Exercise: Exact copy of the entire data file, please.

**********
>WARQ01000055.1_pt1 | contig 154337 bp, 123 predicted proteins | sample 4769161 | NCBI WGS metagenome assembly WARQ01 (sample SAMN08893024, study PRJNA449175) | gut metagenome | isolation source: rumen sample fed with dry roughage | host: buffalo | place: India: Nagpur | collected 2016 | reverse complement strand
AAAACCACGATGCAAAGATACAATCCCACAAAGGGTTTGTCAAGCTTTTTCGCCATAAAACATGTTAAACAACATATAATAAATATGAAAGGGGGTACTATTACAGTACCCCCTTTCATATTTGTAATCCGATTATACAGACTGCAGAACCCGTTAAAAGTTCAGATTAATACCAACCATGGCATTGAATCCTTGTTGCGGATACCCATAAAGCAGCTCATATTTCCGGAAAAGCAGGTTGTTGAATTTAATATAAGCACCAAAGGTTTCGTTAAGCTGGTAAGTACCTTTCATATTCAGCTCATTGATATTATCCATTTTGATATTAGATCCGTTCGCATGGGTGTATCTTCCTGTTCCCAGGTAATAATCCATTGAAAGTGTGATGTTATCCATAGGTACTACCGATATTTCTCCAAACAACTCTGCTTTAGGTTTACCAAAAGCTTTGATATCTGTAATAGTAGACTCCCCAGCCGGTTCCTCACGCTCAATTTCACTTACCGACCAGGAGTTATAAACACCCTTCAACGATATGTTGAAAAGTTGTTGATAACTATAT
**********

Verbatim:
>WARQ01000055.1_pt1 | contig 154337 bp, 123 predicted proteins | sample 4769161 | NCBI WGS metagenome assembly WARQ01 (sample SAMN08893024, study PRJNA449175) | gut metagenome | isolation source: rumen sample fed with dry roughage | host: buffalo | place: India: Nagpur | collected 2016 | reverse complement strand
AAAACCACGATGCAAAGATACAATCCCACAAAGGGTTTGTCAAGCTTTTTCGCCATAAAACATGTTAAACAACATATAATAAATATGAAAGGGGGTACTATTACAGTACCCCCTTTCATATTTGTAATCCGATTATACAGACTGCAGAACCCGTTAAAAGTTCAGATTAATACCAACCATGGCATTGAATCCTTGTTGCGGATACCCATAAAGCAGCTCATATTTCCGGAAAAGCAGGTTGTTGAATTTAATATAAGCACCAAAGGTTTCGTTAAGCTGGTAAGTACCTTTCATATTCAGCTCATTGATATTATCCATTTTGATATTAGATCCGTTCGCATGGGTGTATCTTCCTGTTCCCAGGTAATAATCCATTGAAAGTGTGATGTTATCCATAGGTACTACCGATATTTCTCCAAACAACTCTGCTTTAGGTTTACCAAAAGCTTTGATATCTGTAATAGTAGACTCCCCAGCCGGTTCCTCACGCTCAATTTCACTTACCGACCAGGAGTTATAAACACCCTTCAACGATATGTTGAAAAGTTGTTGATAACTATAT